Tuesday, January 27, 2009

British protesters briefly occupy BBC

Mon, 26 Jan 2009 07:06:23 GMT      |      PressTV
BBC under fire for refusal to show Gaza charity appeal - London protests on Saturday
An anti-war group has occupied the Glasgow offices of the BBC in protest at the broadcaster's decision not to air a Gaza fundraising appeal.
 The British Stop the War Coalition said it had about 100 people in the foyer of the BBC's Glasgow offices on Sunday, occupying the place for nearly two hours.
 The occupation follows criticism from lawmakers, celebrities and religious leaders.
 They believe the BBC's decision not to air an advertisement from the Disasters Emergency Committee, a group of charities that includes the Red Cross, Oxfam, and Save the Children, was wrong.
British actress Samantha Morton, who joined several celebrities at a central London fundraiser for the British Aid Agency Medical Aid for Palestinians (MAP), said she was embarrassed to earn money from a corporation that would take such a "disgusting" decision. 
"I'm so appalled. It's a public service. People have the right to raise money in this way, on the television for people that are in need. It's not a political thing," the 31-year-old Golden Globe winner and Oscar nominee said on Sunday.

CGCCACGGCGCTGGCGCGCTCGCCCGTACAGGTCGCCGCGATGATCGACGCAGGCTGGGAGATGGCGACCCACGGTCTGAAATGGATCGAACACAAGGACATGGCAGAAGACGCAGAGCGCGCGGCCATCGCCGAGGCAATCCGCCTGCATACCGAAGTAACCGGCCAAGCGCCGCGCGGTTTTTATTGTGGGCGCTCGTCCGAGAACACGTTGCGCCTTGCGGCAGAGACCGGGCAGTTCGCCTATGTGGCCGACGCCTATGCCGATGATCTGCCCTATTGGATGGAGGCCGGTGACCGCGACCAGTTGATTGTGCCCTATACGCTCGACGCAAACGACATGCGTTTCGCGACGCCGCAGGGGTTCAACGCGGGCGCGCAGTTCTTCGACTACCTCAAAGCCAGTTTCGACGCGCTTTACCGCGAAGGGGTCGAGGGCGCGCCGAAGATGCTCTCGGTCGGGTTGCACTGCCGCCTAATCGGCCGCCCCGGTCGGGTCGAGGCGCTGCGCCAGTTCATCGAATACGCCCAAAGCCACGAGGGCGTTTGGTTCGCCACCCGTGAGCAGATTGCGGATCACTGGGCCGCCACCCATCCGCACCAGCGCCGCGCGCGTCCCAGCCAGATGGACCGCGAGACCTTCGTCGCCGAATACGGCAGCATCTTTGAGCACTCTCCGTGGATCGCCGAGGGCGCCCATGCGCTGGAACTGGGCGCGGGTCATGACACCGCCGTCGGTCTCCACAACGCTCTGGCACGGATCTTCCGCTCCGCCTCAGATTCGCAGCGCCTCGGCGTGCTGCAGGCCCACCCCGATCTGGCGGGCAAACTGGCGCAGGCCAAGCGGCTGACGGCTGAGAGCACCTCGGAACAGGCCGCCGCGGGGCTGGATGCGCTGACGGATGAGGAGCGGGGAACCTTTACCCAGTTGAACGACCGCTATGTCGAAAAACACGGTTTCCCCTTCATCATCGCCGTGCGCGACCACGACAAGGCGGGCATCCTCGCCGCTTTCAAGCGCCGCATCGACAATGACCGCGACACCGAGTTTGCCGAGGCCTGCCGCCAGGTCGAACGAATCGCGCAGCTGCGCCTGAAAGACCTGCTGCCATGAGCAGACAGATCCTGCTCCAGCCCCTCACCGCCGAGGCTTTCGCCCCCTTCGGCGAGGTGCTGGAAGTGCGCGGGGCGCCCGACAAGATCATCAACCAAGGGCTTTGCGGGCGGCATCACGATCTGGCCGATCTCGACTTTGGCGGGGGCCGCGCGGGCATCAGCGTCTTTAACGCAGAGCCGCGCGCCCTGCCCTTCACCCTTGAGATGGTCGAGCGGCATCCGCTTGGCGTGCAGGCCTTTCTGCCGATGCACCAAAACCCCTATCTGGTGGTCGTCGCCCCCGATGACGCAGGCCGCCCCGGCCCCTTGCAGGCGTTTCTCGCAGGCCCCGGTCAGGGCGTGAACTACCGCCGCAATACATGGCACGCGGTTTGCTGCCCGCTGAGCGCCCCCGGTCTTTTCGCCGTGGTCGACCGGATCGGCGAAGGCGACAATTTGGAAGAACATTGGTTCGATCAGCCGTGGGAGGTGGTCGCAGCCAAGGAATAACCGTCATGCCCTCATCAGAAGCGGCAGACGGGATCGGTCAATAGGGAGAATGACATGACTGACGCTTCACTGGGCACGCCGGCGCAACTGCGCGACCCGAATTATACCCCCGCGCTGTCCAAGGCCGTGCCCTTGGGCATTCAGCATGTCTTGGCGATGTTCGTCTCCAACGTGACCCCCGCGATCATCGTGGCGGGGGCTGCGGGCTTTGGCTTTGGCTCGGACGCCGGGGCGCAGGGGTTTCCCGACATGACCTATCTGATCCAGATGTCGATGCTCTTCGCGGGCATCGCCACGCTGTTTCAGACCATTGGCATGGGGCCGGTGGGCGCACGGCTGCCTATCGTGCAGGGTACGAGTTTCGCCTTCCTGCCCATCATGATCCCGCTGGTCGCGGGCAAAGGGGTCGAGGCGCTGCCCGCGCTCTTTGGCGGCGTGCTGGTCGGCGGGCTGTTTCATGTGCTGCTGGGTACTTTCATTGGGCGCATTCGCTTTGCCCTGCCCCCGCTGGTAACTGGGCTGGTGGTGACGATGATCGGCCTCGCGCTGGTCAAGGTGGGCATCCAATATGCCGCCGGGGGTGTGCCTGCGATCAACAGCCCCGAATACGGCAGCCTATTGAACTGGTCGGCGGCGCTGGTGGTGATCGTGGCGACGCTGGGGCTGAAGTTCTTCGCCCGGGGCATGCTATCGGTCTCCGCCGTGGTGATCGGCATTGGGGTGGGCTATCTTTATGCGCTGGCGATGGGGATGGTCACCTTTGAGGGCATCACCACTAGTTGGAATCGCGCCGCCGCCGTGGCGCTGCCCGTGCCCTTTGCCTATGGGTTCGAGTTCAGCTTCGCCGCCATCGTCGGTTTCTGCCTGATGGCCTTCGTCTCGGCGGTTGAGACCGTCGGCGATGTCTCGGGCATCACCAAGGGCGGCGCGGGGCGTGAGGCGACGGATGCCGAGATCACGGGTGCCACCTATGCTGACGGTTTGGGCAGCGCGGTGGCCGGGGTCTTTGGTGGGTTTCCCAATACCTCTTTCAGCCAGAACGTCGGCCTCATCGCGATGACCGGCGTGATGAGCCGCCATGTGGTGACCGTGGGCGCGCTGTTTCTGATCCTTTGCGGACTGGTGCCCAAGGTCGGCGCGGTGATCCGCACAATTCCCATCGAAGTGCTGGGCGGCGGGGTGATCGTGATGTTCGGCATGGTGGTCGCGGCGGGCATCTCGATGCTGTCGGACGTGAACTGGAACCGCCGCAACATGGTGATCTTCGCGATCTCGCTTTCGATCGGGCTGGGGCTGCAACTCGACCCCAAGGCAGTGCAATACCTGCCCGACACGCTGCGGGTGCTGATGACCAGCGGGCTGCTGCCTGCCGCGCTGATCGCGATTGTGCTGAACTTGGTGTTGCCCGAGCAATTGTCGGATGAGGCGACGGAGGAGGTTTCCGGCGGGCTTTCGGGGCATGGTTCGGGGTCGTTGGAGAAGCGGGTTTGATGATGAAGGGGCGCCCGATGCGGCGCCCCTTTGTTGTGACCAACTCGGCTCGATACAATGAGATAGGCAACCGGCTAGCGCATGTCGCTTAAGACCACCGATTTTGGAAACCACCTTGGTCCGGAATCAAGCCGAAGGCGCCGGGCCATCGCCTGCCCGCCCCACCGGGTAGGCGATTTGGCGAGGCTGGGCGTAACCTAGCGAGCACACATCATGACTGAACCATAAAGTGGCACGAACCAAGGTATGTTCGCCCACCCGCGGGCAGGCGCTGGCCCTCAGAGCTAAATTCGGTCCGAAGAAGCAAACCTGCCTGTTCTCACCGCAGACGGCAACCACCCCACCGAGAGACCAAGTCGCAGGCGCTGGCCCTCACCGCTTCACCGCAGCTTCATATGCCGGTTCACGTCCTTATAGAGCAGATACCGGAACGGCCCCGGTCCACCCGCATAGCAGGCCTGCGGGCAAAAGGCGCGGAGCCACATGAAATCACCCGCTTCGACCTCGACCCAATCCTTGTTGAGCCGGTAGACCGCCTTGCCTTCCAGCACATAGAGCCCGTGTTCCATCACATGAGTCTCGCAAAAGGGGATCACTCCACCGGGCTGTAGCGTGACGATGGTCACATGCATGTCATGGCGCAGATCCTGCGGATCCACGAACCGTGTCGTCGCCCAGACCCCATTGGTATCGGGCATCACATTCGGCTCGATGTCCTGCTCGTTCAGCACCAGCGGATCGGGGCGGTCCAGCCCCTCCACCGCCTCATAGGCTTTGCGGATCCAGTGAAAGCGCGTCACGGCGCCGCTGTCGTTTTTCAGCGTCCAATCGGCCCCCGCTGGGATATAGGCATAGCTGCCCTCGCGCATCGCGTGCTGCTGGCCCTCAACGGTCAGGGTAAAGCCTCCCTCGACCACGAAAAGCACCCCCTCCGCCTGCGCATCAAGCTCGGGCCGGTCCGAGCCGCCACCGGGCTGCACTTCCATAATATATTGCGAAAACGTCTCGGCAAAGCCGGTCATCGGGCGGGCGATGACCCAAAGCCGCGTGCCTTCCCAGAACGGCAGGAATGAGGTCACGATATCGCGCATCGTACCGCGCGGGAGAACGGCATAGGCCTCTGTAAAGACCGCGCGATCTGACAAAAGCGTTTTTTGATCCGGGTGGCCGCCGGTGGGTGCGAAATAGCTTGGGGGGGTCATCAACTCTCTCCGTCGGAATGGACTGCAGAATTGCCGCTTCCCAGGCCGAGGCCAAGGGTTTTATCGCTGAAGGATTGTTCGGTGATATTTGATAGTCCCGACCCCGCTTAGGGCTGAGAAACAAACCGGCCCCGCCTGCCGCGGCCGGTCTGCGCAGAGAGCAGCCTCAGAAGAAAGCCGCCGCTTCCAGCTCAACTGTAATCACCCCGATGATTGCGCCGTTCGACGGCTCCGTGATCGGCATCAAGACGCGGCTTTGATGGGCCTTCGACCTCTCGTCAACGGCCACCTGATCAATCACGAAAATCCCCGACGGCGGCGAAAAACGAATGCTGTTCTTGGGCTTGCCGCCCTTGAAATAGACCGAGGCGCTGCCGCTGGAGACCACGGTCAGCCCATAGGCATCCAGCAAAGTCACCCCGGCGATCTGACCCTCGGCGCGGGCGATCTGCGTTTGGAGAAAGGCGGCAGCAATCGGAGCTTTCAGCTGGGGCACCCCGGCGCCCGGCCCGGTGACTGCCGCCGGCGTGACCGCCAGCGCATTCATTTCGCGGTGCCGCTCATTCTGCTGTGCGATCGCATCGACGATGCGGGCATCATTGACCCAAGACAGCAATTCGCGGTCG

The Archbishop of Canterbury, Rowan Williams, and another senior church leader have also called on the British Broadcasting Corporation (BBC) to air the charity appeal.

Meanwhile a parliamentary petition signed by more than 50 lawmakers -- which is to be introduced in the House of Commons on Monday -- seemed likely to add more pressure on the broadcaster to run the ad.
 The BBC claims it rejected the advertisement because of concerns that showing it might harm its reputation for "impartiality".

The corporation also added that it is unsure the money raised would reach those in need in the impoverished Palestinian enclave.

However, rival channels ITV, Channel 4 and Five have said they will show the DEC charity appeal. Sky said it had yet to decide.

The BBC, which is funded by an obligatory license fee paid by every British household with a television set, has previously given airtime to the Disasters Emergency Committee.

Appeals have raised millions of US dollars for people affected by war and natural disasters in Congo, Myanmar and elsewhere. 

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